In the latest review article in our Clinical Therapeutics series, a 35-year-old man presents with an exacerbation of Crohn’s disease. Treatment with a TNF inhibitor is recommended. TNF inhibitors block the effects of the proinflammatory cytokine TNF-α, and several have been shown to be effective in treating inflammatory bowel disease.
Inflammatory bowel disease, an umbrella term for a range of diseases of which ulcerative colitis and Crohn’s disease are the two prevailing entities, is a common chronic gastrointestinal disorder. Extrapolation from available data suggests that in the United States and Canada, more than 780,000 persons have ulcerative colitis and 630,000 have Crohn’s disease, and the global incidence of both disorders is increasing.
• What are common complications of inflammatory bowel disease?
Inflammatory bowel disease has serious effects in terms of morbidity and quality of life. In a recent large, population-based epidemiologic study of ulcerative colitis, the rate of colectomy 20 years after diagnosis was 14.8%. Furthermore, extraintestinal manifestations (rheumatologic, dermatologic, ophthalmologic, hematologic [including thromboembolic], and hepatic complications) may at any time affect a third of all patients with inflammatory bowel disease. Recent data suggest that the overall risk of colorectal cancer is no longer increased among patients with inflammatory bowel disease, although some subgroups of patients remain at increased risk. Crohn’s disease carries an increased relative risk of small-bowel cancer among those with ileal inflammation, although the absolute risk is low.
• What is the clinical evidence for the use of TNF inhibitors in inflammatory bowel disease?
Several placebo-controlled trials have shown that infliximab, adalimumab, and certolizumab pegol are efficacious in the treatment of moderate-to-severe Crohn’s disease, both as first-line therapy and in patients with inadequate responses to standard treatment. Benefits of therapy include the achievement of disease remission and the maintenance of a treatment response. In addition to reducing signs and symptoms of disease, TNF inhibitors allow tapering of glucocorticoids (glucocorticoid-free remission) and promote mucosal healing. The former is considered a clinically relevant benefit, and the latter suggests protection against disease progression. Randomized, controlled trials involving patients with ulcerative colitis have shown infliximab, adalimumab, and golimumab to be effective in inducing and maintaining clinical remission (including glucocorticoid-free remission) in patients with moderate-to-severe disease activity in whom conventional therapy has failed.
Morning Report Questions
Q: What are the contraindications to the use of TNF inhibitors and what screening is appropriate prior to their initiation in inflammatory bowel disease?
A: Because TNF inhibitors interfere with the normal inflammatory response, they are contraindicated in patients with uncontrolled infection. Before initiating therapy, patients should be screened for hepatitis B and evaluated for tuberculosis exposure. There is no evidence that hepatitis C is reactivated by these drugs. Patients requiring TNF-inhibitor treatment should have their vaccination status reviewed and updated. In particular, vaccinations against pneumococcal infection, influenza, and human papillomavirus infection (with the use of inactivated vaccines) are recommended for all patients receiving immunosuppressive therapy, including TNF inhibitors. Live vaccines are contraindicated during biologic therapy and for at least the first 3 months after discontinuation of treatment (with the possible exception of the varicella-zoster vaccine). In addition, TNF inhibitors are contraindicated in patients with severe congestive heart failure (New York Heart Association class III or IV) and those with hypersensitivity to the active ingredient or any excipients. TNF inhibitors should be used cautiously in patients with a history of cancer or demyelinating disorders of the central nervous system, owing to the risk of exacerbation.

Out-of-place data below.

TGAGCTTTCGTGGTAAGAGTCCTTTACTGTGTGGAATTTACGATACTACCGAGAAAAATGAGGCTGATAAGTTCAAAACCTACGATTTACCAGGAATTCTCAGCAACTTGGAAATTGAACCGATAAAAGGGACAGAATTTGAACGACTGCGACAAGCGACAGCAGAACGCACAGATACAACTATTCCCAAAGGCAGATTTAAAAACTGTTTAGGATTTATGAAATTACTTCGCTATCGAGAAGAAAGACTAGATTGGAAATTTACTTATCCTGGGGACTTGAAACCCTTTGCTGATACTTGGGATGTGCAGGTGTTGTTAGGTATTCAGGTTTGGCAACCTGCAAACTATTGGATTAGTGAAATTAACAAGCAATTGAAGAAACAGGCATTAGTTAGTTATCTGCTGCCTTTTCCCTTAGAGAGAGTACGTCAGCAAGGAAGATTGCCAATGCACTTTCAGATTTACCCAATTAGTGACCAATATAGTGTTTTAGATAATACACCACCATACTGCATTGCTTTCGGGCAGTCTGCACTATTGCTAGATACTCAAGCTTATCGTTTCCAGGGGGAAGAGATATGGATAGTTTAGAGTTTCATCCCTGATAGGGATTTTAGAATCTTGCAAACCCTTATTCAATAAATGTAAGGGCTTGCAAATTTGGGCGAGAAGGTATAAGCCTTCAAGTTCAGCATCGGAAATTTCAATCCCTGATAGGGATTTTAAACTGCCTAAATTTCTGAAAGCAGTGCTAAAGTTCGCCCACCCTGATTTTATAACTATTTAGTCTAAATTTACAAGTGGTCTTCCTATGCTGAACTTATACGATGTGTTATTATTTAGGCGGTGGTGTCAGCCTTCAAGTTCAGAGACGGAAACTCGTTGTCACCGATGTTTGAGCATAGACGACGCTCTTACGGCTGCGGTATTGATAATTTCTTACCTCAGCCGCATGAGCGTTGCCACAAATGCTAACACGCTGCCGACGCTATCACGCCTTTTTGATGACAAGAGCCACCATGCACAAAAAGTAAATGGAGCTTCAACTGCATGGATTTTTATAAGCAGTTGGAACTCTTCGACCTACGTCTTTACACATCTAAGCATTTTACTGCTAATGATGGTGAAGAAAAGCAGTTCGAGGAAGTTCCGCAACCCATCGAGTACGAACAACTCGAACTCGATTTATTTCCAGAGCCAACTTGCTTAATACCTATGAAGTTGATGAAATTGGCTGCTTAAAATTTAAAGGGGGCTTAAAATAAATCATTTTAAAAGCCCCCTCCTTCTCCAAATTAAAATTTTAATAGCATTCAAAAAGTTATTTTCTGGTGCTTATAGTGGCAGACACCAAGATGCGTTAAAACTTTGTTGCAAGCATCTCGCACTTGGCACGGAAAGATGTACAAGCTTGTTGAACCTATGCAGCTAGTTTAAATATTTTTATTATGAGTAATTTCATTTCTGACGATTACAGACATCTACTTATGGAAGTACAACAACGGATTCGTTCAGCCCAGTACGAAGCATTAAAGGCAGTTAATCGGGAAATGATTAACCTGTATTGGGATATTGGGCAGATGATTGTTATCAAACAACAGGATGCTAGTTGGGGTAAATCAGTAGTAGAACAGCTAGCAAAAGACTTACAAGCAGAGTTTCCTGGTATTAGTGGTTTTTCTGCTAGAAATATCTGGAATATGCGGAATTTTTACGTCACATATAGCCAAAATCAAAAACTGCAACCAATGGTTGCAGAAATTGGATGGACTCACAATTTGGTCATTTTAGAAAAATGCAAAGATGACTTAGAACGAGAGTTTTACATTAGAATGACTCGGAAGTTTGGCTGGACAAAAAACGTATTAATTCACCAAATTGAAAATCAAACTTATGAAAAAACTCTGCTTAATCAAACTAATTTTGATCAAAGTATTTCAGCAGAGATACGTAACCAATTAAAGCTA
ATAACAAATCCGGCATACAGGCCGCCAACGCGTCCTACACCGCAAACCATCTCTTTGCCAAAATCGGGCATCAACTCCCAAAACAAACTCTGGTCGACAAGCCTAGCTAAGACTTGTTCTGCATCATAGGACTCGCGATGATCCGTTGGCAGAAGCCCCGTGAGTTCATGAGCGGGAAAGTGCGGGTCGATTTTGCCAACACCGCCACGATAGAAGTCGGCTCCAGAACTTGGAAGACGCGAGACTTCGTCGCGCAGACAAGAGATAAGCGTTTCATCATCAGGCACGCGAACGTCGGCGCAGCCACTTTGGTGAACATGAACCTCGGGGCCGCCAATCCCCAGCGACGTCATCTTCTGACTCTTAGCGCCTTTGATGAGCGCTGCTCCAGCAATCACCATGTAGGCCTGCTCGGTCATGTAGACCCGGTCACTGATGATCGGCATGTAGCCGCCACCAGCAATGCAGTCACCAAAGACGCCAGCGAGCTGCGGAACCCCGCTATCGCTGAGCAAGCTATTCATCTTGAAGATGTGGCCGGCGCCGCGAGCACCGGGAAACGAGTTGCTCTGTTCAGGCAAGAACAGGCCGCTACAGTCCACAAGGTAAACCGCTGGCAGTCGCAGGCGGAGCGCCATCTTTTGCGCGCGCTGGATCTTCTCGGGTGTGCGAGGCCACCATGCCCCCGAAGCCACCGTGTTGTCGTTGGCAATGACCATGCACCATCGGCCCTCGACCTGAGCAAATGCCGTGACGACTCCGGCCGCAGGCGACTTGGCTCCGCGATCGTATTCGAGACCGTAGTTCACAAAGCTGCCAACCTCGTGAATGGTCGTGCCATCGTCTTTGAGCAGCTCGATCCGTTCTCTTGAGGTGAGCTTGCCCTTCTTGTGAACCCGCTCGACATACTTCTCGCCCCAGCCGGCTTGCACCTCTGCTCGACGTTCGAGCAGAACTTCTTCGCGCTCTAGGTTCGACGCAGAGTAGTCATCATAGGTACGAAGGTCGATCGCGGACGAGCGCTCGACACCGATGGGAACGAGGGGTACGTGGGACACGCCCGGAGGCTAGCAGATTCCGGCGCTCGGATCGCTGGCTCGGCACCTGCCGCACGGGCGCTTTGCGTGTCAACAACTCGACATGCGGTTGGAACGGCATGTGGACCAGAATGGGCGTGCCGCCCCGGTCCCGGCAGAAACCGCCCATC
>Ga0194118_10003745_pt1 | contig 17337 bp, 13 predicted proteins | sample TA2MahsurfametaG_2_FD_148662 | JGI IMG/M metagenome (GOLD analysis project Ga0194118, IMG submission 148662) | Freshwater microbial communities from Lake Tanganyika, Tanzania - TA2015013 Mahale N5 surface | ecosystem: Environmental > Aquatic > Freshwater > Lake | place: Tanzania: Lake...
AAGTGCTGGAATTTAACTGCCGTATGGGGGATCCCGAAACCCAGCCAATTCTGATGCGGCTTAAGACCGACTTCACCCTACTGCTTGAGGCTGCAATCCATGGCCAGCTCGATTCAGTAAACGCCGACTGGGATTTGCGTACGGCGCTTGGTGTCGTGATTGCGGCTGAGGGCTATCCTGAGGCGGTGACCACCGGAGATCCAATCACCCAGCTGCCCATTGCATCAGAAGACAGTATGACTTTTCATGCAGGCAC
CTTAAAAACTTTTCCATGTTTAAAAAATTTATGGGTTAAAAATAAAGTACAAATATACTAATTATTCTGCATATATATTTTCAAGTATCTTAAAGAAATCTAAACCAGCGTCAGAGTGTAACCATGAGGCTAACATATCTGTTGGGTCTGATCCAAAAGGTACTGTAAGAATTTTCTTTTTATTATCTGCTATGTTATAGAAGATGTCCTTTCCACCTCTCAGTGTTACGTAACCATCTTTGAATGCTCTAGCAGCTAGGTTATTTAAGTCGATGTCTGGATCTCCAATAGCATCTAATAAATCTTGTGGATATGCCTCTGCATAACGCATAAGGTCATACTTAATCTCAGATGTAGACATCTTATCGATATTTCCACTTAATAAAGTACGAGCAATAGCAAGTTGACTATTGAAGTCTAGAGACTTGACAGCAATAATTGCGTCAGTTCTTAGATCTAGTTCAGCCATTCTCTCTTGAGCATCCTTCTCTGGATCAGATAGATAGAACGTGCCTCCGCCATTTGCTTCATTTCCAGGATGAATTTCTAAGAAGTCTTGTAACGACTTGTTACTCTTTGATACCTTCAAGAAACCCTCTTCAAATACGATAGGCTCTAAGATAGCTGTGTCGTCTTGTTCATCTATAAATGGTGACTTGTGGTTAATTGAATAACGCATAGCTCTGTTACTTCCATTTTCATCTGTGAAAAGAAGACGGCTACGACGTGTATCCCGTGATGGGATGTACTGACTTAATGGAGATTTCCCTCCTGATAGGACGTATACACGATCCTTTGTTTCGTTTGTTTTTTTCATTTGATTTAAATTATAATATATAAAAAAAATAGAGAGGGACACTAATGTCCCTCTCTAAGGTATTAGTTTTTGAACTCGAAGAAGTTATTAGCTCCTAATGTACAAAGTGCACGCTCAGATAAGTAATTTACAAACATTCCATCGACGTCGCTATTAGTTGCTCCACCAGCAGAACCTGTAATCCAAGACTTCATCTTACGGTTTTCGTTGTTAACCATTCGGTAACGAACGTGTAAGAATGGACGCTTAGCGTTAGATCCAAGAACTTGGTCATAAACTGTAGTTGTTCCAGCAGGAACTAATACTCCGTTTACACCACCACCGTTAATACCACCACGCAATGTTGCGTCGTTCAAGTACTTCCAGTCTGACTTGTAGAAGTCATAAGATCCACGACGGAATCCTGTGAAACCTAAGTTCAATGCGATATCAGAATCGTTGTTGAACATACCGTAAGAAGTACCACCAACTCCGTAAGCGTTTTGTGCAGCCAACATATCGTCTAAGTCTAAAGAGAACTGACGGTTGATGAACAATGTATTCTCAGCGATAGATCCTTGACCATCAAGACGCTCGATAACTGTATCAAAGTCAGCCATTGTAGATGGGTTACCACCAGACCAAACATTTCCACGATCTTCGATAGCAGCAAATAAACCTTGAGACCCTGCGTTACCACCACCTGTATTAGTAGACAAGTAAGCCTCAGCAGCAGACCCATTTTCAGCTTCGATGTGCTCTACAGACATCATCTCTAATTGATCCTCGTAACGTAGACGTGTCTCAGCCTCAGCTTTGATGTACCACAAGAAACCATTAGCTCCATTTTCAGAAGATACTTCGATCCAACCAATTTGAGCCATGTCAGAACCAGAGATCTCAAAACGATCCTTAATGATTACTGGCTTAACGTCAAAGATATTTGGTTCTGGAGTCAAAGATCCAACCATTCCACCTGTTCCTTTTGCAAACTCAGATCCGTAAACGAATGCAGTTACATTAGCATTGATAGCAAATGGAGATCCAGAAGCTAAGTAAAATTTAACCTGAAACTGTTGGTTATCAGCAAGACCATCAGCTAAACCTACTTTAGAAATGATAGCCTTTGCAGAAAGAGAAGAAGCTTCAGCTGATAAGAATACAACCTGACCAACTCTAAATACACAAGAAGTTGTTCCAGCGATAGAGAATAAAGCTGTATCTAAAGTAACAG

Q: What adverse events may be seen with the use of TNF inhibitors?
A: Acute infusion reactions occur in approximately 10% of patients treated with infliximab and can include fever or chills (3%), cardiopulmonary reactions such as chest pain or dyspnea (1%), and pruritus or urticaria alone or combined with cardiopulmonary reactions (1%). Serious infusion reactions, including anaphylaxis, convulsions, erythematous rash, and hypotension, occur in less than 1% of patients. Infusion reactions are not a concern with the subcutaneously administered TNF inhibitors. However, injection-site reactions and even anaphylactic reactions have been reported during the use of these agents. Biologic agents should be stopped if jaundice or marked elevations in liver enzymes develop. Neurologic events (e.g., a new onset or an exacerbation of demyelinizing neuropathy, including optic neuritis and multiple sclerosis) are rare (<1 event per 1000 patients) during TNF-inhibitor treatment. Biologic therapy is associated with an increased risk of infections, including sepsis, sinusitis, pneumonia, histoplasmosis, listeriosis, and other opportunistic infections, and may reactivate latent tuberculosis, hepatitis B infection, and other viral infections.